Nishat Mohinuddin, ‘16
“To the young minds that we help shape, the pre-teen lives that we keep safe, the generation of working New Yorkers that we put on a path to success, it will be priceless.”
Mayor Bill de Blasio will revamp the education system, putting more emphasis on certain aspects of the system than former Mayor Bloomberg did. Bloomberg’s education reform targeted middle schools and high schools, and focused on increasing the city’s dismal graduation rates. Mayor de Blasio, however, seeks to reform education for our youngest students. He demonstrated this intention by focusing on securing a pre-kindergarten system, which will allow children to have high quality full-day school. Mayor de Blasio says that tackling pre-kindergarten will be one way to approach economic inequality, since our current system discriminates against minorities. He is concerned that less than 27% of toddlers and 17% Black or Latino are receiving proper education from their early years, and says that this jeopardizes their futures from the start. But is this the best way to reform our education system?
Current pre-kindergarten classes contradict De Blasio’s mission. In many schools, pre-K is an environment where students gain social skills, learn to adapt to the long hours, and absorb the alphabet, colors, and animal names. However, kindergarten has become much more intense, so pre-K does not provide adequate preparation. The kindergarten teachers, nevertheless, are pressured to ensure that their students are capable of writing three paragraph essays, along with learning how to multiply and divide. The current pre-K system does not prepare students for kindergarten, so would expanding it truly help our young population?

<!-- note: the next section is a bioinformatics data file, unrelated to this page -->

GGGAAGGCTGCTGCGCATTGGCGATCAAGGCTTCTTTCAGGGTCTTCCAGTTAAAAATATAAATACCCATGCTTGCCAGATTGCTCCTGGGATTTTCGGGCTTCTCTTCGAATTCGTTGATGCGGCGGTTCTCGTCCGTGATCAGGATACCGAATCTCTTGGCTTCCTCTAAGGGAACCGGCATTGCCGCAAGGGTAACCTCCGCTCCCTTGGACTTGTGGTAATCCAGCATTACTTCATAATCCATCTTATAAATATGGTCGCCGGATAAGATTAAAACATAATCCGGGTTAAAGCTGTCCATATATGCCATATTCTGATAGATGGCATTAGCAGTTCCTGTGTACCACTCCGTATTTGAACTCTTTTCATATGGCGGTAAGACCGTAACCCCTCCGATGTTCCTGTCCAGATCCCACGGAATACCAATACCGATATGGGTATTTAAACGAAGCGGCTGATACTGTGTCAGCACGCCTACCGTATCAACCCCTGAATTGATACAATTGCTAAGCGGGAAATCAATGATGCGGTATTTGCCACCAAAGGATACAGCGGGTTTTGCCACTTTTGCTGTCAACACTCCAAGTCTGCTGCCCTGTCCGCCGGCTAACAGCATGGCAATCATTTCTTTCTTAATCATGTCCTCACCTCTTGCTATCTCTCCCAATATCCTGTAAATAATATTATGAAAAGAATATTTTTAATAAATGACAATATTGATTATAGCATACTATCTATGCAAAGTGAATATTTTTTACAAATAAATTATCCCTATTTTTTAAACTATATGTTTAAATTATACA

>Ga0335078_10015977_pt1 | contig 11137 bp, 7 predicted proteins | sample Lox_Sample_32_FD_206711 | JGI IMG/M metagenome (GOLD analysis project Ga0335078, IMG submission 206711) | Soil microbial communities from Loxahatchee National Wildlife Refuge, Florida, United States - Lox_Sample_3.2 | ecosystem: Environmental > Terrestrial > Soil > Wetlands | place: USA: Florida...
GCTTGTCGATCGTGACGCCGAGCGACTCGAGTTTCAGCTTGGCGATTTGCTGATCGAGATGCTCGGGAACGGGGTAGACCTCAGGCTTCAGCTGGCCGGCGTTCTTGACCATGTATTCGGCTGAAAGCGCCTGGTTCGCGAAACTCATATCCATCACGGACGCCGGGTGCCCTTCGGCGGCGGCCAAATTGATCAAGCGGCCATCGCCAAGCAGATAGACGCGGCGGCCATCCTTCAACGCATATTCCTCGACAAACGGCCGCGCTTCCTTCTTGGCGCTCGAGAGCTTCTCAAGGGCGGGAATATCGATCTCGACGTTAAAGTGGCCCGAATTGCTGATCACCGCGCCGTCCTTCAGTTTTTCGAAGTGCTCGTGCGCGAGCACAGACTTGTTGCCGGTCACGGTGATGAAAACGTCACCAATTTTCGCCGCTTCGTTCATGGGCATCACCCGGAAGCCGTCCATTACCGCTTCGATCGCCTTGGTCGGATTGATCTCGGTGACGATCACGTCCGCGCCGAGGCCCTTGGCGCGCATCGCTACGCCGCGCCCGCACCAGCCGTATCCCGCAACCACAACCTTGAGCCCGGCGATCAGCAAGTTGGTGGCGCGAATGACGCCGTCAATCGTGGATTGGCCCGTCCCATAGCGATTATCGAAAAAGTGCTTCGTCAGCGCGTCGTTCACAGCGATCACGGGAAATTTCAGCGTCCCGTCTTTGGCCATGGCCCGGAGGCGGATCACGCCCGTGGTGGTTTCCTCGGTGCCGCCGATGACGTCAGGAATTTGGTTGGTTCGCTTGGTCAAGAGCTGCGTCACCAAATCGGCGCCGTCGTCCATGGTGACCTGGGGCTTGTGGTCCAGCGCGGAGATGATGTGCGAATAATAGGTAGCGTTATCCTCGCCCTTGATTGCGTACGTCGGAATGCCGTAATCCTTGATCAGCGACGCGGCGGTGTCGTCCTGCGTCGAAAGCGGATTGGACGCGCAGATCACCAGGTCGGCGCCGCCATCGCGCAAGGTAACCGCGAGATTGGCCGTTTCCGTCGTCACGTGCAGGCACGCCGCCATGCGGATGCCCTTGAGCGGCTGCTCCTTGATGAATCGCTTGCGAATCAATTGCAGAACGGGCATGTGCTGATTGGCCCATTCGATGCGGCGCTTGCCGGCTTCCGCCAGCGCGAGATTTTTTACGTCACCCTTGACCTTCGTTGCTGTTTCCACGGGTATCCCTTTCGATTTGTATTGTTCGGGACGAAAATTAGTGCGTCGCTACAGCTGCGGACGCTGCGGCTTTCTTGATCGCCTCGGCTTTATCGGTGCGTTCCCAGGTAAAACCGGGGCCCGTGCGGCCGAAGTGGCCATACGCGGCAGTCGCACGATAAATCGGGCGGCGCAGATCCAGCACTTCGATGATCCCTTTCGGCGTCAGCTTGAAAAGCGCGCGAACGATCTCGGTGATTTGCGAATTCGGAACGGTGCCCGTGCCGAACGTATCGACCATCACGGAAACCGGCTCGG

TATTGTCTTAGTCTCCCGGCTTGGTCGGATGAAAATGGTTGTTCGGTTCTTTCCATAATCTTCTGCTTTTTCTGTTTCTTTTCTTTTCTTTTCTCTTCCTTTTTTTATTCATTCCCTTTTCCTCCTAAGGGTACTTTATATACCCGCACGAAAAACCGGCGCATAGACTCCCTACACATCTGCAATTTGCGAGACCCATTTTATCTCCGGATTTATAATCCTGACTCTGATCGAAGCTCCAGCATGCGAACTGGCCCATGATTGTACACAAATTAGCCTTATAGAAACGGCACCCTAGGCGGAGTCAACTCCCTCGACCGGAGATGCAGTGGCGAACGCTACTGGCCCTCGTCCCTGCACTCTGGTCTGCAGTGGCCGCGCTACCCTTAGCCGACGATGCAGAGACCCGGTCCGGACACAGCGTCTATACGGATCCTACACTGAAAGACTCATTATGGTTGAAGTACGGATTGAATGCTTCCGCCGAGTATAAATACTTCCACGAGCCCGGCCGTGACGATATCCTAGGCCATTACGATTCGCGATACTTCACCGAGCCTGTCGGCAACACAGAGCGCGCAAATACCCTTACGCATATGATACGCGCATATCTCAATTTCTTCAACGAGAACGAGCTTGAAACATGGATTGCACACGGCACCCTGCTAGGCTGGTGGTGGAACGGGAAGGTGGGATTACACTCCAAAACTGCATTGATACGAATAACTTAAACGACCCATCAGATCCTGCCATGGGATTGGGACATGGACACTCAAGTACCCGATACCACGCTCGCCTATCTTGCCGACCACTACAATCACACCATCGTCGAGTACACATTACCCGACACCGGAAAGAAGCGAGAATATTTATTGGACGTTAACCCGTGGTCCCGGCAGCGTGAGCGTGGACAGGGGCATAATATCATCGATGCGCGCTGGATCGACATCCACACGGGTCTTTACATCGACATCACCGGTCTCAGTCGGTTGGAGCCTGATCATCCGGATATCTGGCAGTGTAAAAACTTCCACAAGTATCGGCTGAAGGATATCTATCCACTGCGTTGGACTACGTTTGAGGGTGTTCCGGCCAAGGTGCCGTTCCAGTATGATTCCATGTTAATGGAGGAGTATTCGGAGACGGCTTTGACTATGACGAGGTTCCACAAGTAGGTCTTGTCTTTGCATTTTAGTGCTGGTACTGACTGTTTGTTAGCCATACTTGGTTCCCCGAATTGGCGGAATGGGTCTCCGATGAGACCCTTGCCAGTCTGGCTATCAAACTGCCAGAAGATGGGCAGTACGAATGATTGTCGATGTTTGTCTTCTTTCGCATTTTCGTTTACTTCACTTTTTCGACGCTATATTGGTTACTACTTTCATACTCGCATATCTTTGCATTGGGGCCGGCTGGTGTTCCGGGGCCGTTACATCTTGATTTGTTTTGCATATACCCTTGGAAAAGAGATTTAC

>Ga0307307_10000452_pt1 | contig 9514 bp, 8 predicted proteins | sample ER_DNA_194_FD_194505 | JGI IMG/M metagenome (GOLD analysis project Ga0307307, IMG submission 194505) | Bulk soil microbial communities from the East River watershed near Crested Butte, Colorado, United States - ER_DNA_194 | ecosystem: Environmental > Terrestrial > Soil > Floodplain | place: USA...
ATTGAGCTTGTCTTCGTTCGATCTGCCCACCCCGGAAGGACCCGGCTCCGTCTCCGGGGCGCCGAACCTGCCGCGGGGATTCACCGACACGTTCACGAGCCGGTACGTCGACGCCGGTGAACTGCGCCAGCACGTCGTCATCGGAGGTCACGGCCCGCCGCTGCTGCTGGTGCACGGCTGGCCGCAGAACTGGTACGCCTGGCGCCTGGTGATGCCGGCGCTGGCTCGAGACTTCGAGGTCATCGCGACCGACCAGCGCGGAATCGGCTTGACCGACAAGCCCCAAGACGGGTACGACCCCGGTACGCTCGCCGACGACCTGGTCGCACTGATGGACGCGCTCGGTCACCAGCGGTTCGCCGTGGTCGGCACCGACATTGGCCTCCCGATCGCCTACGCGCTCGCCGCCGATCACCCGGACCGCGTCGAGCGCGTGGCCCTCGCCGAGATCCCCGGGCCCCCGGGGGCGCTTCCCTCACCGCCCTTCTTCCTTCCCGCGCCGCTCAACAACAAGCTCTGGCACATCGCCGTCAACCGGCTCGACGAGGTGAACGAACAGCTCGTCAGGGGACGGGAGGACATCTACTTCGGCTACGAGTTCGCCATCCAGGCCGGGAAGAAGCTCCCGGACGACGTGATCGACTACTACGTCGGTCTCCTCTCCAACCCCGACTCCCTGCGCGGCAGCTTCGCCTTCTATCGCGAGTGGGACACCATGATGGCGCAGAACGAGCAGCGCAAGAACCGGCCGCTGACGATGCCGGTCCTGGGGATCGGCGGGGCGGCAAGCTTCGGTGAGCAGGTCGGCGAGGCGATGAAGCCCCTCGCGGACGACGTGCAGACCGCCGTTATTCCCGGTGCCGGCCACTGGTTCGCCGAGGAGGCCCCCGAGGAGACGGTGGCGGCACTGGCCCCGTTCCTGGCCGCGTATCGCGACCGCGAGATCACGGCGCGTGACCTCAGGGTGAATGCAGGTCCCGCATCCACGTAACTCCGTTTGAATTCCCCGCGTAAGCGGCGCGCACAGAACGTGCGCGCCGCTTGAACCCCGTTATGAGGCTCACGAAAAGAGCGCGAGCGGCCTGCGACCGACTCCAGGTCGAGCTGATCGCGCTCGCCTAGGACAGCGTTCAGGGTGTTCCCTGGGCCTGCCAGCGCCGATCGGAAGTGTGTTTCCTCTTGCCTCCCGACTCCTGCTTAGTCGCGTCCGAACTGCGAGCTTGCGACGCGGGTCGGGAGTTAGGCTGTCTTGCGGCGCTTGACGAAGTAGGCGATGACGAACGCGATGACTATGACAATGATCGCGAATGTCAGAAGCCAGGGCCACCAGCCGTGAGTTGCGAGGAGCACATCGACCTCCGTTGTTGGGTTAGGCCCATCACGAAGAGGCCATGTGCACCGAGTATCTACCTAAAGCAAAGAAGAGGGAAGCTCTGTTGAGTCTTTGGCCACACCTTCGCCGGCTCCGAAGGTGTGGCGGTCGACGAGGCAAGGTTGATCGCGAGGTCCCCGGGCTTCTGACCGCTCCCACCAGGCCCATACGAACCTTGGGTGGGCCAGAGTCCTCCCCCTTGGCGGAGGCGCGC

In Mayor de Blasio’s education model, he states that to fund his pre-kindergarten and afterschool programs, he will establish a new tax on those with a net income of $500,000 or greater. Despite encountering many conflicts with other politicians regarding the new tax and the constant question of the state budget, he repeatedly emphasizes that taxing the wealthy will be a consistent way of receiving money, whereas state funding will not be as reliable.
Mayor Bill de Blasio seems to be quite confident about his plan, but will it be successful? He has claimed that an expansion of pre-K would be an investment in the future of New York City. On the one hand, forcing academic pressure upon students from an early age can be detrimental. On the other hand, it can be beneficial in the long run, allowing kids to become confident about their future. A pre-K program may well open various opportunities for students as they begin their academic careers.